Alone in the Dark’ Review
13 years ago Stewart Smith Comments Off on Alone in the Dark’ Review
“”Alone in the Dark is the latest overture by Uwe Boll, a German director with an affinity for video game properties. His first American film was an “adaptation” of the classic arcade game “House of the Dead.” Taken on its own, “House of the Dead” had quite an amount of potential. Boll discarded that in favor of reckless teenagers on an island and cinematography that rips off “The Matrix” every other scene.
Boll’s destruction of perfectly enjoyable video game fodder continues with “Alone in the Dark.” The source material has paranormal investigator Edward Carnby investigating creepy and suitably scary locales solo, hence the title. The film, however, once again displays Boll’s utter incompetence and lack of respect for source material in just about every aspect.
Carnby (played by an apprehensive Christian Slater who seems to realize just how stupid this movie as it progresses) is still a paranormal investigator, though it seems that he was once subject to some kind of questionable scientific experiments. These were performed by a mad scientist, er…”professor,” named Hudgens (Matthew Walker).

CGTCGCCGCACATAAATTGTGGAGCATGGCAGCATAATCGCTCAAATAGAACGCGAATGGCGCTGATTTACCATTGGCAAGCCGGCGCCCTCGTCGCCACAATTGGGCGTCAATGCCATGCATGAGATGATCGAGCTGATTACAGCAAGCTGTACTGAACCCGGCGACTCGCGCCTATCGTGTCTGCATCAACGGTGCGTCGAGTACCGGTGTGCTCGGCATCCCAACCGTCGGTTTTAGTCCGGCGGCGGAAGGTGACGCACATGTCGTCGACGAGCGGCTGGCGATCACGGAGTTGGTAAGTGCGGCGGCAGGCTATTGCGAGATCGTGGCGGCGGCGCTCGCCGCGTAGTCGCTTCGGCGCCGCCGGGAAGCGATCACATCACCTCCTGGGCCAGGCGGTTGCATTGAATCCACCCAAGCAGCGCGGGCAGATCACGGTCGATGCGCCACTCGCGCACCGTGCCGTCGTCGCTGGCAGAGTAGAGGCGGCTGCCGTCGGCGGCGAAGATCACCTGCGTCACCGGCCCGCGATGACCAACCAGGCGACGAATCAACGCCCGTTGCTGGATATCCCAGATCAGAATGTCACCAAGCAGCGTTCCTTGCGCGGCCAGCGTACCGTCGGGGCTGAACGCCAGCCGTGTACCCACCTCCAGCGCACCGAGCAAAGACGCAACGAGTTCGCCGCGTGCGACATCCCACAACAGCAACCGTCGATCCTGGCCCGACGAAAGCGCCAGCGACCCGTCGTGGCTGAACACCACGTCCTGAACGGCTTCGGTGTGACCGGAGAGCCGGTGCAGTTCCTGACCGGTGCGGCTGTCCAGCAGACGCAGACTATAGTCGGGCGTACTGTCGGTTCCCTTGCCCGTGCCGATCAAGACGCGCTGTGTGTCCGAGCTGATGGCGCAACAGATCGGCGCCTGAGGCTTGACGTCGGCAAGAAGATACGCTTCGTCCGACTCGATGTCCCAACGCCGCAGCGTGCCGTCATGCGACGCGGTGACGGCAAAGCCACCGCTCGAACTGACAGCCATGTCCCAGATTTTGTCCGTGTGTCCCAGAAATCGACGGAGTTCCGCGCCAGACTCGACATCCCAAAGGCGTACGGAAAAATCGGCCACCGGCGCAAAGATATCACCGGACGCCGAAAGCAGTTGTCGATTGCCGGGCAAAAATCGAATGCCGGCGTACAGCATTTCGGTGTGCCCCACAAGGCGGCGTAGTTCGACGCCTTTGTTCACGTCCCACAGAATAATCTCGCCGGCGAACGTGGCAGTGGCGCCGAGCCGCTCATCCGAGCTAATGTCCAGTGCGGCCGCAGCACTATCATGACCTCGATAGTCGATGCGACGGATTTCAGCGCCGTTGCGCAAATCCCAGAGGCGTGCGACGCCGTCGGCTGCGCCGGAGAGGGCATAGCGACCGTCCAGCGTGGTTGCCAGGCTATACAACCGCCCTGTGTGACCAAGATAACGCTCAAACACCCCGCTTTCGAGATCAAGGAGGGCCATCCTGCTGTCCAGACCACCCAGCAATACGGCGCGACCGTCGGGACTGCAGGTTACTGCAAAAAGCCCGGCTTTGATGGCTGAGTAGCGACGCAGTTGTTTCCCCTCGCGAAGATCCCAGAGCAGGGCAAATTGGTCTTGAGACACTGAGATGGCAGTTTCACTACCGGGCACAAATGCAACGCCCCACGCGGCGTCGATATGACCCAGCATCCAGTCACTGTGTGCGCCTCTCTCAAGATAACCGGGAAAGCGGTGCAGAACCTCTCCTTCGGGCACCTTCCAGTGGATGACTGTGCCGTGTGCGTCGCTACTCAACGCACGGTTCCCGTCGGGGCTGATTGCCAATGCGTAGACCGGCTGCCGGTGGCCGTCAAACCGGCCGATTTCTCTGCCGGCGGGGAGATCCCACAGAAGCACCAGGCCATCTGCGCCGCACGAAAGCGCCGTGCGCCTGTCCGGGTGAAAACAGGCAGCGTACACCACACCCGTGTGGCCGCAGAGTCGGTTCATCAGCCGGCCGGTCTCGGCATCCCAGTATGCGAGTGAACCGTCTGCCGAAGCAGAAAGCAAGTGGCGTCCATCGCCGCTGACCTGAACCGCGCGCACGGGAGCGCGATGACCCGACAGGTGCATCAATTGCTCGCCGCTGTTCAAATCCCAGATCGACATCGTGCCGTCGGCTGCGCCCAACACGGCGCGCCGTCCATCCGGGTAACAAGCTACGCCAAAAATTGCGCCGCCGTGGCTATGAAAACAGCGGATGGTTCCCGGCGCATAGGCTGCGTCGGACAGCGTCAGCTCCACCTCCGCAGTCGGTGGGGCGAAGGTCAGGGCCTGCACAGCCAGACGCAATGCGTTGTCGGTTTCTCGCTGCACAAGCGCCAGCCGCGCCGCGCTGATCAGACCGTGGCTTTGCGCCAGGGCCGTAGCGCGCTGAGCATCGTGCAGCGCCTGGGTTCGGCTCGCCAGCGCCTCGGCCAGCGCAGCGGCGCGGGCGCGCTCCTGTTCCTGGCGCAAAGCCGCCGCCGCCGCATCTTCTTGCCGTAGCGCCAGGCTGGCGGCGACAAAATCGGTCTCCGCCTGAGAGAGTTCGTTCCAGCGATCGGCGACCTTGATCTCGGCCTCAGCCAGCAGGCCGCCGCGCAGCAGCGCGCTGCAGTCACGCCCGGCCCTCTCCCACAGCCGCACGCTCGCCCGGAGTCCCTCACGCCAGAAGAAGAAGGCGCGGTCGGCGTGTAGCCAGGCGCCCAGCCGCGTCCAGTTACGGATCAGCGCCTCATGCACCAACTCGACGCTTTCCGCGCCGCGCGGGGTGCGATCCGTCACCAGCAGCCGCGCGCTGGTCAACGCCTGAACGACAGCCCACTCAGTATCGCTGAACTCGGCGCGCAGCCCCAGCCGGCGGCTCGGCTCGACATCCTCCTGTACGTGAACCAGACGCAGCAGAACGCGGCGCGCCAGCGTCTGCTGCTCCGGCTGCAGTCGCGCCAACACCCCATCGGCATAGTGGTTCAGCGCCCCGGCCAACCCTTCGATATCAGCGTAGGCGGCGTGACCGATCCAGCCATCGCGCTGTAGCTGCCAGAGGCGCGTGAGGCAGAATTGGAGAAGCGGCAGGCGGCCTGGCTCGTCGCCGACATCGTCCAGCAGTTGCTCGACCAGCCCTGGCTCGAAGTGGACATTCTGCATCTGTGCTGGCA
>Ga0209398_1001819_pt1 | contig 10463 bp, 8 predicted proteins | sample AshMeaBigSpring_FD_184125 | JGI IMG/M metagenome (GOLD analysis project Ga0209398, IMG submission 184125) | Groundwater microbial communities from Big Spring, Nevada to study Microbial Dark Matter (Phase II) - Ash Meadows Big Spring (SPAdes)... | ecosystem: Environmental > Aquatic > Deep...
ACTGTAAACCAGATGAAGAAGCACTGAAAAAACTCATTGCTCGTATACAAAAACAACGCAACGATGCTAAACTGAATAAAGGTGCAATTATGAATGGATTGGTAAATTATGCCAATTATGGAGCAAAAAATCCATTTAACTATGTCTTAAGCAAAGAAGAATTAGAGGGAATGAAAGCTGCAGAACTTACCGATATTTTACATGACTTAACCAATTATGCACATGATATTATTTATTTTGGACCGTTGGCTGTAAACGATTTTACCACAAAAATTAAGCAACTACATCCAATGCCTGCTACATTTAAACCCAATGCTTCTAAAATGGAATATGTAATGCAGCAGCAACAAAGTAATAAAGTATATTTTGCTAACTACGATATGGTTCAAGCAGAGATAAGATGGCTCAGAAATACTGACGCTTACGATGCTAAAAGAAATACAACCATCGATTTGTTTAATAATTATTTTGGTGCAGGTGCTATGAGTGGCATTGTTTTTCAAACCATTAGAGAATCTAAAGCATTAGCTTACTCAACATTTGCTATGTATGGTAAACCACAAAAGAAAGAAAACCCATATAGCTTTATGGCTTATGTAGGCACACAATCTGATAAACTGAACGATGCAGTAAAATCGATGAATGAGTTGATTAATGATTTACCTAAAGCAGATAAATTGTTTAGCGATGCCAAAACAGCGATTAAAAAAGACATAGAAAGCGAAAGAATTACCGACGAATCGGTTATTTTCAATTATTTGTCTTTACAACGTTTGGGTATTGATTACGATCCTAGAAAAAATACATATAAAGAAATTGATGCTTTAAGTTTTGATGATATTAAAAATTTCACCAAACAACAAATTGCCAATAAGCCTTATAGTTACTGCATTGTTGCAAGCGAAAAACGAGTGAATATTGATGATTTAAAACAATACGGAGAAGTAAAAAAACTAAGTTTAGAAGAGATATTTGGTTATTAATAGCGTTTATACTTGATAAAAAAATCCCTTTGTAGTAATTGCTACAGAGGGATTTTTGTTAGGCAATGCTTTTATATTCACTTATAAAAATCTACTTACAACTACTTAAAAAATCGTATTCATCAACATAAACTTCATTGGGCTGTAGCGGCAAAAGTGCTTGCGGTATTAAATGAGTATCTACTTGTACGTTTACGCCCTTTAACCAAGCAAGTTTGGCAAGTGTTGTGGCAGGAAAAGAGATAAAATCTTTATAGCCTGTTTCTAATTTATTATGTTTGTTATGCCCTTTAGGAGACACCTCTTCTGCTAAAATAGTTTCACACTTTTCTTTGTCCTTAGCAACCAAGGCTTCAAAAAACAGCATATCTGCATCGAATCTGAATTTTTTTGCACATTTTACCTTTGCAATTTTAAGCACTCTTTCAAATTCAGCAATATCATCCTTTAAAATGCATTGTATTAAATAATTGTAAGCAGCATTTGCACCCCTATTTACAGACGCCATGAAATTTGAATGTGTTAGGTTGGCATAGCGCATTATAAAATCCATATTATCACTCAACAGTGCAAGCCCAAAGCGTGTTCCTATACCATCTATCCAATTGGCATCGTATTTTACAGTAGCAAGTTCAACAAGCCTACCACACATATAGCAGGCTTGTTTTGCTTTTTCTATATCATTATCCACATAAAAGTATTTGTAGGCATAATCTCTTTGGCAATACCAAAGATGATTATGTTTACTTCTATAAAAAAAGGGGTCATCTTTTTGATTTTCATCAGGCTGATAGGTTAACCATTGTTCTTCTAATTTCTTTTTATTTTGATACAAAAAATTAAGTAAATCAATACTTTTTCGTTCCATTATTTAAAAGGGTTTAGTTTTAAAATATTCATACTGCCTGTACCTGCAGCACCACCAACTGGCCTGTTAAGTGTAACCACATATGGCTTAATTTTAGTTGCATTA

Hudgens, it seems, is obsessed with the ancient Abkani, a race of people who sealed up a deadly evil (read: really, really poor CGI monsters who look like mutated velociraptors). Joining him in his research is Aline (played by perpetual party girl Tara Reid), curator of a museum and also a scientist, though this is only evidenced by the fact that she carries a clip board, sports thick, black glasses, and wears her hair in a tightly wrapped knot.
Hudgens has discovered the sunken treasure chest that houses these monsters and before he can do anything about it, these monsters are unleashed upon humanity. However, Hudgens’ earlier attempts to keep them from being released are inexplicably negated when he later is revealed to be encouraging the monsters’ activities. This is one of the many mistakes and unexplained items that Boll perpetuates.
Also included in this list is any kind of explanation or back story for the paranormal attack squad 713, led by the perpetually scowling Burke (Stephen Dorff) whose only purpose in the film seems to be to curse, snarl, and yell for more men to get on the scene. Carnby, it seems, was once a part of this group, though that is also left on the wayside in place of tepid action sequences, useless slow-motion shots and quite possibly the most pointless and laughable love scene ever filmed.
Let’s just put it this way. This is one of the worst movies ever put to film. Everything from the script to the sets to the special effects and especially the acting is all so horrible it’s not even watchable. Boll is content to rip off other directors at every turn (he steals shots from Tarantino, the Wachowski Brothers with no remorse). How this guy keeps acquiring properties is absolutely beyond me. “House of the Dead” was at least campy and stupid enough to merit a few chuckles from time to time.
Even if you sneak in the theater to see this one for free, I guarantee you’ll come out demanding the theater pay you five bucks for the time wasted.